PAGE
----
Bubble, bubble, bubble. Everyone loves a good yarn about a bubble.
There was a dot.com bubble. And a housing bubble. Now a global debt bubble, and perhaps a gold bubble.
Do you know what is even better than a story about a bubble? A story about a bubble that involves the evil oil industry.
And do you know what would make the story even better? How about writing a story about a bubble that involves the oil industry AND also involves horizontal fracking.
The Rolling Stone recently did just that with an article that has a title you won't even believe…."The Big Fracking Bubble - The Scam Behind the Gas Boom.
Wow, at least the title isn't intended to stir up some controversy!
The article focuses on a company I know pretty well (Chesapeake Energy (CHK)) and its CEO Aubrey McClendon. And not surprisingly the article paints a negative picture of Chesapeake, McClendon and the entire industry at every turn.
I read the article a few times, and what I'm left confused about is at what point does the author get to the part about the bubble and the scam?
I see the part about the environmental concerns over fracturing. I got the part about the flamboyant lifestyle of CEO McClendon. But I can't figure out where the author demonstrates a bubble or a scam.
The only part that talks about a bubble is this:
But McClendon's worst enemy may not be environmentalists or coal companies, but his own recklessness. He played a leading role in creating the fracking bubble by hyping the promise of endless natural gas and sweet-talking Wall Street into funding a massive land grab. If the bubble bursts, Chesapeake's stockholders won't be the only ones who pay the price - the shock waves will be felt throughout the economy, from homeowners who rely on natural gas for heat to manufacturers who were betting on it to power their new factories. Thanks to McClendon's gambles, Chesapeake is struggling to cover $10 billion in long-term debt. In recent weeks, the company has announced it will sell off more land and shut down some production. McClendon also hopes to increase demand and boost gas prices by promoting cars and power plants that run on natural gas, and by cutting deals to export gas to Europe and Asia, where prices are five times higher than in the U.S.
The Rolling Stone author isn't making any sense. At the start of that paragraph is the talk about a fracking bubble based on hype. Then at the end of the paragraph the author talks about Chesapeake trying to raise demand for natural gas and that Chespeake is shutting down production.
Chesapeake is trying to increase demand and is curtailing production because there is TOO MUCH natural gas being produced from shale. McClendon hasn't over-hyped the promise of endless natural gas, he has helped create a flood of natural gas that has killed the price of the commodity. He out-did himself. He under-hyped how prolific shale gas production would be. The worry of the entire industry isn't whether there is a bubble of natural gas production that is about to collapse. The worry is that there is going to be too much production for too long.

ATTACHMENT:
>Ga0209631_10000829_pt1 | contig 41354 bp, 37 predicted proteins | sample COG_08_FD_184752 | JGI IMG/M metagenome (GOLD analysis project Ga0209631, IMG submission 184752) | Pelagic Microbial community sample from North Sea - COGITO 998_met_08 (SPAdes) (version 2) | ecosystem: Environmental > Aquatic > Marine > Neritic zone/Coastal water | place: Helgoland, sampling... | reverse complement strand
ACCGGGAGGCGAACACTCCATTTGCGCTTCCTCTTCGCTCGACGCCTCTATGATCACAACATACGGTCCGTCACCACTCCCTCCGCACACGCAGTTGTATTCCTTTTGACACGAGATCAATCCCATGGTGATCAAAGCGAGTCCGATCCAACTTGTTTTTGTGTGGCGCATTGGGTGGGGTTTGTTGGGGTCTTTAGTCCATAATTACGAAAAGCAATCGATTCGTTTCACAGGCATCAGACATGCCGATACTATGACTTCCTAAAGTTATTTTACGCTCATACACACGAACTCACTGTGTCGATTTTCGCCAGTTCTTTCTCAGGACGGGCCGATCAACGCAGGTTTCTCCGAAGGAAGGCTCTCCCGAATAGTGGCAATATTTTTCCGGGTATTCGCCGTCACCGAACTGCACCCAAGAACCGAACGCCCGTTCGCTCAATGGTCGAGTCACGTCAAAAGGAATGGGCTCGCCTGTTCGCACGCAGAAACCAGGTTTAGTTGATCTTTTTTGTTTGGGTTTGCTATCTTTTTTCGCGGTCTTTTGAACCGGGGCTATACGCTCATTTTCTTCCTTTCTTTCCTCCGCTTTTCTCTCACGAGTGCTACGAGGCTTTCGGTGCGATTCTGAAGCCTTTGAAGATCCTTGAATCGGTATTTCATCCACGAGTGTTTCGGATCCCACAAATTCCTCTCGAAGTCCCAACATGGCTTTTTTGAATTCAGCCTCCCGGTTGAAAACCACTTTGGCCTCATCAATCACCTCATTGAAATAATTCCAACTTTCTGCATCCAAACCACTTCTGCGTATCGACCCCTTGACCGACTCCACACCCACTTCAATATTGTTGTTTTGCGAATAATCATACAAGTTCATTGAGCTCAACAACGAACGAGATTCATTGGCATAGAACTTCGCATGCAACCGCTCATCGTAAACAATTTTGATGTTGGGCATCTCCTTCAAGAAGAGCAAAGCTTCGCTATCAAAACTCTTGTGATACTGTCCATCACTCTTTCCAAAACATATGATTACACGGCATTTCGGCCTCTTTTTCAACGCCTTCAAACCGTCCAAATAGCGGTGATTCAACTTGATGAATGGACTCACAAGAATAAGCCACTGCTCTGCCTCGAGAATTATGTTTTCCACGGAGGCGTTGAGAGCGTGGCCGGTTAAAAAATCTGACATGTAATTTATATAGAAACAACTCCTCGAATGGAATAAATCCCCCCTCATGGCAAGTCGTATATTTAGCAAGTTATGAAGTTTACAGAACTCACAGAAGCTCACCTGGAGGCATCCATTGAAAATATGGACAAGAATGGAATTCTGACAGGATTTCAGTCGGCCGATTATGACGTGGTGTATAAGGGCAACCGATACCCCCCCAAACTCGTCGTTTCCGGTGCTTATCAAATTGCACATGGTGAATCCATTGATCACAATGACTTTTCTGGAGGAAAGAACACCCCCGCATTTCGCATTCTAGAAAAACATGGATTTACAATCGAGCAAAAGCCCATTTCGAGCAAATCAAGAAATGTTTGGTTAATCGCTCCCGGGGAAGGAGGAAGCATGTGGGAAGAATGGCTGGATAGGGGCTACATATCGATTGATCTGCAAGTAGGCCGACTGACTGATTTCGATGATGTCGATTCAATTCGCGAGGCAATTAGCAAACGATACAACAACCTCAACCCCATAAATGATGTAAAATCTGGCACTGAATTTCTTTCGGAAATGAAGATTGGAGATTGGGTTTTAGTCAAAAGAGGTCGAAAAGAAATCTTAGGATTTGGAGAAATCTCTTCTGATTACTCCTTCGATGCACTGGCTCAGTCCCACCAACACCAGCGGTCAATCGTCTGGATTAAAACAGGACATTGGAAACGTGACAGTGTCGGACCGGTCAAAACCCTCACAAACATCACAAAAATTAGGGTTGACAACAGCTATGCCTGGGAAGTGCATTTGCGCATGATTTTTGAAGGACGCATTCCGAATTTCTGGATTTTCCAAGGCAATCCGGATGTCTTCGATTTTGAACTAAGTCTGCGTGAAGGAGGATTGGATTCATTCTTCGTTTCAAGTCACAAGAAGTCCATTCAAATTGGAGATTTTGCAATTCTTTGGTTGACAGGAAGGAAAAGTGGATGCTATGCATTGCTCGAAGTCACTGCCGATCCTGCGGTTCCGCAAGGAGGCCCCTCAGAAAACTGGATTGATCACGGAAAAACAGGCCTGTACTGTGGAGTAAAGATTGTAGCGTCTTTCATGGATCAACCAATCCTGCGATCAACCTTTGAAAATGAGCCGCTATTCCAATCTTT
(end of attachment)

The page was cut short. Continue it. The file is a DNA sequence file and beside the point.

Shale gas production is collapsing. The reality is that shale gas wells keep getting better every year. The wells aren't underperforming expectations, they are overperforming.
That is why more than three years after the price of natural gas collapsed we still have a surplus of the stuff.
For its part Chesapeake replied to the Rolling Stone article and included these comments:
Chesapeake finding itself in a dire predicament won't be because of unsustainable natural gas production. It will be because the price of natural gas isn't going to recover because of the unrelenting shale gas production that has killed the commodity price. That is exactly the opposite.
I personally own Chesapeake because the company is rapidly converting to oil and liquids production and away from much less economic natural gas. At some point I hope natural gas drilling slows down enough to get prices back up to levels where drillers can at least make a little money. Concern over the shale gas production bubble popping is the opposite of what I'm worried about.
If the Rolling Stone wanted to write a controversial article that at least made some sense, it should have dropped the bubble talk and focused only on the environmental side of the hydraulic fracturing process.